So, around 10:30 at night I took a drive around my area to some high points to see what I could. I spoke with the firefighters at the station on Deer Hill, which I estimated would be first area in Oak Park impacted and we agreed things were on track for a "big show" but not a lot to worry about. There were no planned evacuations at that time for Oak Park, so I figured I had some time.

I then drove home and planned to sleep for a few hours, then take another drive, and then decide what to do as we had many hours before the fire would be close, and chances were remote that my house would be directly impacted. I was inclined to have my wife take my kids to her Mom's for the day just so they could get out of the worst of the smoke and stress, but thought I'd see what the morning would bring.

I woke up around 4:00am and got dressed and was just getting in my car to take another drive, when "WHOOOP WHOOOP WHOOP ... THIS IS THE COUNTY SHERIFF.....THIS AREA IS NOW ORDERED FOR IMMEDIATE MANDATORY EVACUATION ....WHOOP WHOOP". And sure enough, there were several squad cars going through the area, with personnel on foot pounding on doors.

I'm thinking to myself, what the F**? There is no way the fire got this close that fast. But I don't have time to check it out for myself and have to rely on the authorities. The officers going through our area were from far away: Bellflower, Garden Grove, Lynwood etc. as part of a large inter-agency "incident task force".

So, I happened to have my computer on (because I had been trying to find an updated fire map before leaving), so dashed off a quick message to some friends, proceeded to wake the family, get the photos, kids, dogs etc. in the car and got out of there. The whole time I was stressed because of the lack of useful information about where the fire really was and why were were being evacuated (not knowing). We had no trouble getting to my in-laws in Camarillo, about 20 miles away.

After my family was settled, I decided to come back to check things out. I had talked with a friend who stayed and all seemed quiet. While the main road into our area was closed, all the side routes were open and I had no trouble getting back. Very weird having so few people in our neighborhood, and absolutely no police presence. Total over-reaction on the part o the authorities.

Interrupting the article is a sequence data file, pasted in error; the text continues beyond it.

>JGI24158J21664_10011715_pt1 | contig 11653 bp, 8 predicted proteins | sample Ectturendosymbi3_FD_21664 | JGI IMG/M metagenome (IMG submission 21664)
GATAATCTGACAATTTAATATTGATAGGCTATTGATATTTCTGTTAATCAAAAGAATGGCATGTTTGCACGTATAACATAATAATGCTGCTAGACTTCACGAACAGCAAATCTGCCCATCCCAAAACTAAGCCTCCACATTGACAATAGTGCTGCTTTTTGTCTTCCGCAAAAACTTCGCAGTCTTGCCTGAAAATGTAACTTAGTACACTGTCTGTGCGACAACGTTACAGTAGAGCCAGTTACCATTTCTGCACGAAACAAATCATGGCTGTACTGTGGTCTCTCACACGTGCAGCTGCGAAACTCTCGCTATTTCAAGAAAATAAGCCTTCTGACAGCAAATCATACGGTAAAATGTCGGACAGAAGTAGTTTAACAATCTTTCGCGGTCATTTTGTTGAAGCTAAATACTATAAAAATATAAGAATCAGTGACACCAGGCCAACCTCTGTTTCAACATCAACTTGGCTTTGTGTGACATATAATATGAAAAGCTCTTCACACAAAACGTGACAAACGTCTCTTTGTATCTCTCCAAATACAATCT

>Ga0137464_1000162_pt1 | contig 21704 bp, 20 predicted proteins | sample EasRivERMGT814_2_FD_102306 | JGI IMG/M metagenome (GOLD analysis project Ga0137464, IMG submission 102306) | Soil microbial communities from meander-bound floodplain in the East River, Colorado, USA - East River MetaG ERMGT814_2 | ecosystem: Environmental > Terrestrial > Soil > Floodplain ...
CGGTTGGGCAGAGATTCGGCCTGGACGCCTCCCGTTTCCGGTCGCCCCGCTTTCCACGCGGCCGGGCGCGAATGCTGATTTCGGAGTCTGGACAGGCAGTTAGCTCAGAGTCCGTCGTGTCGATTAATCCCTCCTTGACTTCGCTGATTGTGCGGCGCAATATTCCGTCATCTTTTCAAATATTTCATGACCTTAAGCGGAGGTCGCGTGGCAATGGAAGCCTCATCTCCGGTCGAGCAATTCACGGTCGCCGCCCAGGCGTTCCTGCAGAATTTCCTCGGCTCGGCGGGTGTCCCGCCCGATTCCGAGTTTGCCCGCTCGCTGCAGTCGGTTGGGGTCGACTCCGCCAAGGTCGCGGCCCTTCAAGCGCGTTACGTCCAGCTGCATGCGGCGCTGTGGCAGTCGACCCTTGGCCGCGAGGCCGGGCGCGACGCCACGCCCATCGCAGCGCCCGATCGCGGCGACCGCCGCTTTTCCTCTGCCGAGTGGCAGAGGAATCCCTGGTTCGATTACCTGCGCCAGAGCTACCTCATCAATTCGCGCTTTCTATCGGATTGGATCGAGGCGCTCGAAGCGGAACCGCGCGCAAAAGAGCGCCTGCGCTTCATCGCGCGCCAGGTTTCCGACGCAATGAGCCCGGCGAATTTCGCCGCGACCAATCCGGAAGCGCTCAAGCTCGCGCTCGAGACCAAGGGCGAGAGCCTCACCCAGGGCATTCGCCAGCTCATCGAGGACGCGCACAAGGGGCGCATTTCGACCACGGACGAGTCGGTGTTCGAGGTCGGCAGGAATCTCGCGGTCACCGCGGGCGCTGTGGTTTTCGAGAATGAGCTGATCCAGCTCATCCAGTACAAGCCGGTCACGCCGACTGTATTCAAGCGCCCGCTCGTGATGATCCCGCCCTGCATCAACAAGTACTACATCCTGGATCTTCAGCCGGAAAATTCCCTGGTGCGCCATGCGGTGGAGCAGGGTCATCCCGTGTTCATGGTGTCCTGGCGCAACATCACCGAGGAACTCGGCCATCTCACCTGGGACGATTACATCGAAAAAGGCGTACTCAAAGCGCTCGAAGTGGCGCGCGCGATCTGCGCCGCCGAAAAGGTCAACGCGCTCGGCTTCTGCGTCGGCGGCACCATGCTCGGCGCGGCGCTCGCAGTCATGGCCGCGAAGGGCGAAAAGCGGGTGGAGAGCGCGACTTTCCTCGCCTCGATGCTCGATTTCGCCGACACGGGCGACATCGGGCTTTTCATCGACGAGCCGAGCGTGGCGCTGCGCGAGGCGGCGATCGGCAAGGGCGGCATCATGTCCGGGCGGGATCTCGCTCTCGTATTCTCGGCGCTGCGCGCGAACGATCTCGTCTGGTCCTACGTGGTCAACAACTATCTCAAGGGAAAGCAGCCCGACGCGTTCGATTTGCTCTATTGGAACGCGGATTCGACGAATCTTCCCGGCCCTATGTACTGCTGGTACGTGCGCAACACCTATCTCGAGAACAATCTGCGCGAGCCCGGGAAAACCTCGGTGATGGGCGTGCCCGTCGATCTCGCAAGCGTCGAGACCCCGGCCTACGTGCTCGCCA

I did a little more prep-work around the house (moved some flammable stuff as far away from the house as possible), cleared the yard to make it easier for Firefighters should they need to come in, set up a ladder to my roof and some long hoses. My thought was if the wind picked up and embers flew, I'd want to at least try to slow them down until the cavalry arrived.

The rest of the day I spent watching the fire from different vantage points, visiting with neighbors, etc. We were very lucky that the wind become much calmer. As predicted, by mid-morning the very mild wind was beginning to shift from the east to the west. The wind was very conflicted for most of the day but by around 4:30pm became distinctly moister and from the west. This was exactly what the weather and fire people had been saying all day. It meant that the fire would tend to move back on itself in some cases, and zig/zag further to the South (closer to the 101) near Calabasas...which is why some of those areas were voluntarily evacuated the day before. All very much as predicted. The news of course reported this all as being surprising and unexpected and extra worrisome.

Last night I retrieved my family from my in-laws, and this morning have been unpacking the car and trying to get organized.


Watching television the feeling is that everything is on fire everywhere. That is not generally the case. There can be areas of intense burning, and the smoke gets everywhere, but in general the fire is localized to specific fronts that move/change evolve in complex patters. The word "fractal" comes to mind.

There is no up to date fire map that people can refer to, so we are left to use our judgement about what is going on based on what we see and estimate. The television news is nearly worthless. When you are close to the fire, the smoke can be too thick to know what is really going on; it is hard to know what is happening behind ridges. I understand LA County Fire is updating their website to try to include updated fire maps and projections. That would be very helpful.

In the absence of solid information, the mind plays terrible tricks and builds up images of the worst possible scenarios. I found this great vantage point where I could see exactly what was happening nearby, and only then did I relax from the extra-induced stress of our early morning evacuation. The only people I saw near this spot were some neighborhood boys who rode their bikes and had the sense to move high to see what was going on.

The air is still very smoky here, and all over S. Cal for that matter. There was this satellite picture showing the smoke cloud going dozens of miles out over the ocean when the wind was blowing that way. Now all that smoke is blowing back over the city and other parts of S. Cal.

The exercise of having to grab what you can in 20 minutes and leave is interesting. I am not nearly as prepared as I should be in this regard.

Once again, thanks for your kind wishes.

- Russ

Russell Kohn , Chaparral Software & Consulting Services Inc.